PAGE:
http://www.relatedminds.com
http://Therapists.PsychologyToday.com/rms/70682
http://www.therapistlocator.net/member?183420
http://www.bcpsychologist.org/users/jimroche
http://www.actcommunity.net/jim-roche.html
Phone: 778.998-7975

Changes to my ADHD pages | CogMed coming soon!


There have been some changes to my ADHD page and individuals are asked to go directly to the page at my website.  Most important, within the next three months I will be offering Cogmed services, a cognitive rehabilitation and training program for memory and focus issues. This is a computerized program you can use right in your own home under the guidance of one of my staff members. Cogmed is the only computerized training program that has been proven to help with issues of memory and more specifically active or working memory, a key factor in ADHD (Attention Deficit Hyperactivity Disorder). Stay tuned for the announcement, staff are attending their final training in October!  For more information on CogMed Services for Working Memory Training click here: http://www.cogmed.com/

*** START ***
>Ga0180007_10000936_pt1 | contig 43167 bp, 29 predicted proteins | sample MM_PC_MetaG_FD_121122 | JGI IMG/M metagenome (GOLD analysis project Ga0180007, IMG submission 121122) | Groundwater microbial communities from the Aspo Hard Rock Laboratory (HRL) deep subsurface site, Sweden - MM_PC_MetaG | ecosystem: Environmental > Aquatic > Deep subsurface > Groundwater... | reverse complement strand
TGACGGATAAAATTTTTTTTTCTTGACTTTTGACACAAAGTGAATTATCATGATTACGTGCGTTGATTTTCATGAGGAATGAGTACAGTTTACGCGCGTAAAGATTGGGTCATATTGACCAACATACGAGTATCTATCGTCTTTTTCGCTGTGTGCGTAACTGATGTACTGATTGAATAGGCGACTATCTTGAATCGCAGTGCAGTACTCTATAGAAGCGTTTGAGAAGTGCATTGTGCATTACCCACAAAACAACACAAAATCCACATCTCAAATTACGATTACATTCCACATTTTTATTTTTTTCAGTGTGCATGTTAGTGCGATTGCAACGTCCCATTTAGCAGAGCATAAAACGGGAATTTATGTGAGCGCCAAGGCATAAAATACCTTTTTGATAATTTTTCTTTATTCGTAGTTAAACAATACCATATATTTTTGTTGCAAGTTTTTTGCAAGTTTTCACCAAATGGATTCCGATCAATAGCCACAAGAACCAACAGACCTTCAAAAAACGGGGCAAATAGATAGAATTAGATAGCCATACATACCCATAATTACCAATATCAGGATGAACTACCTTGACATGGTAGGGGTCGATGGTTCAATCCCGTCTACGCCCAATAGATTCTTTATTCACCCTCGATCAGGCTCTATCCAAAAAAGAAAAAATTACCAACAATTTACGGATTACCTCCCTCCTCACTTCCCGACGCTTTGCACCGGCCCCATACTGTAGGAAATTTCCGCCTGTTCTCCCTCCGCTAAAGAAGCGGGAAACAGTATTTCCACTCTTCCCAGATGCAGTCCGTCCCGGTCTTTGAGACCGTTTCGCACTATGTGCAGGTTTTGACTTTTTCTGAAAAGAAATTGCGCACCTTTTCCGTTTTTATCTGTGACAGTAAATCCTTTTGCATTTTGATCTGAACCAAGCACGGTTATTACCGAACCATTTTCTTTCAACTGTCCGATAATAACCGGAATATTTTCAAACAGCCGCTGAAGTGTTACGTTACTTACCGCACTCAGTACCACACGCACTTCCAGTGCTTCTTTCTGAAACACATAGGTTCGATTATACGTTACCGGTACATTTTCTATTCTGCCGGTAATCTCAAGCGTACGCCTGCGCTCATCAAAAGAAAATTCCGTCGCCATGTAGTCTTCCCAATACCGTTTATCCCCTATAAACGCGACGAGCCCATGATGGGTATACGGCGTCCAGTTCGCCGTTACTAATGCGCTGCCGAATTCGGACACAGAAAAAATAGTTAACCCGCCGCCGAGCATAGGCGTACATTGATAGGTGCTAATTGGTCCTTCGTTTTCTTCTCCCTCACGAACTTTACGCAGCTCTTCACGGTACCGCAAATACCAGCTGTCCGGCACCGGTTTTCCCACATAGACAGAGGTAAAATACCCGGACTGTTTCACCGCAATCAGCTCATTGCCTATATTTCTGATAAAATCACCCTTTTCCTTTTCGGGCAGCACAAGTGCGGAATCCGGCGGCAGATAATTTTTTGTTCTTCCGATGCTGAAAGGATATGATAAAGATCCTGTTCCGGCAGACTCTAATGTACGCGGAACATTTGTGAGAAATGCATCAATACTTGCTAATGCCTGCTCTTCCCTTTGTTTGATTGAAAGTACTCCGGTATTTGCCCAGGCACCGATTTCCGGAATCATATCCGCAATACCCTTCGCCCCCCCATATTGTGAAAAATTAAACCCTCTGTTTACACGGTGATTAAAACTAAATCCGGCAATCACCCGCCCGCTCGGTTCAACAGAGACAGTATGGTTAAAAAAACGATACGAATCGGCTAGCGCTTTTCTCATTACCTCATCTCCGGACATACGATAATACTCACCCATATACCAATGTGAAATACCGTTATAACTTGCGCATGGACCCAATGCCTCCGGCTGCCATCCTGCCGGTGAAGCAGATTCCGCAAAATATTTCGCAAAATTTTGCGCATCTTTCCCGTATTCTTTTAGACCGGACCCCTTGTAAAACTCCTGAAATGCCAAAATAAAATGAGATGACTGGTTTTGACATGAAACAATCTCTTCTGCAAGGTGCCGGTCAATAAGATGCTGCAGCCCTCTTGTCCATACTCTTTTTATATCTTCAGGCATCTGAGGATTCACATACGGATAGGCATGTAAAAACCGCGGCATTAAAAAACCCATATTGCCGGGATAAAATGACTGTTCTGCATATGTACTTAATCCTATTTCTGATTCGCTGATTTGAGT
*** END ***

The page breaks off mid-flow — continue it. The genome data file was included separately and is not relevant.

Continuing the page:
Dr. Jim Roche is a Registered Psychologist and Marriage, Family Counsellor | Therapist. He has offices near Lougheed Mall in Burnaby (Servicing Burnaby, Coquitlam, Port Moody, New Westminster and Maple Ridge) and downtown Vancouver. Services include assessment - diagnosis of Autism (ADOS / ADR-I), psychoeducational assessment for learning disabilities, ADHD (Attention Deficit Hyperactivity Disorder) assessment and treatment and behavioural interventions for children and adolescents.  In addition to assessments Dr. Roche provides treatment for anxiety, stress, depression, and OCD in children and adolescents. Dr. Roche has been providing counselling,  therapy and assessments for over twenty years and has worked as a consultant to numerous school districts in both the United States and Canada.

For information on counselling and therapy services in Burnaby, Vancouver, Coquitlam and surrounding areas contact Dr. Roche at: (Office phone) 778.998.7975
Information on the details of counselling, therapy, assessment and testing services can also be found at:
http://bcpsychologist.org/users/jimroche
http://www.relatedminds.com/
http://Therapists.Psychologytoday.com/70682
http://psyris.com/drjimroche

Services provided in my offices include: (covered by most extended health care insurance)
ADHD (click here: http://www.relatedminds.com/adhd-attention-deficit-hyperactivity-disorder/)
Anxiety and Stress (click here: http://www.relatedminds.com/anxiety-stress/ )
Autism and Asperger's Disorder (Click here: http://www.relatedminds.com/autism/)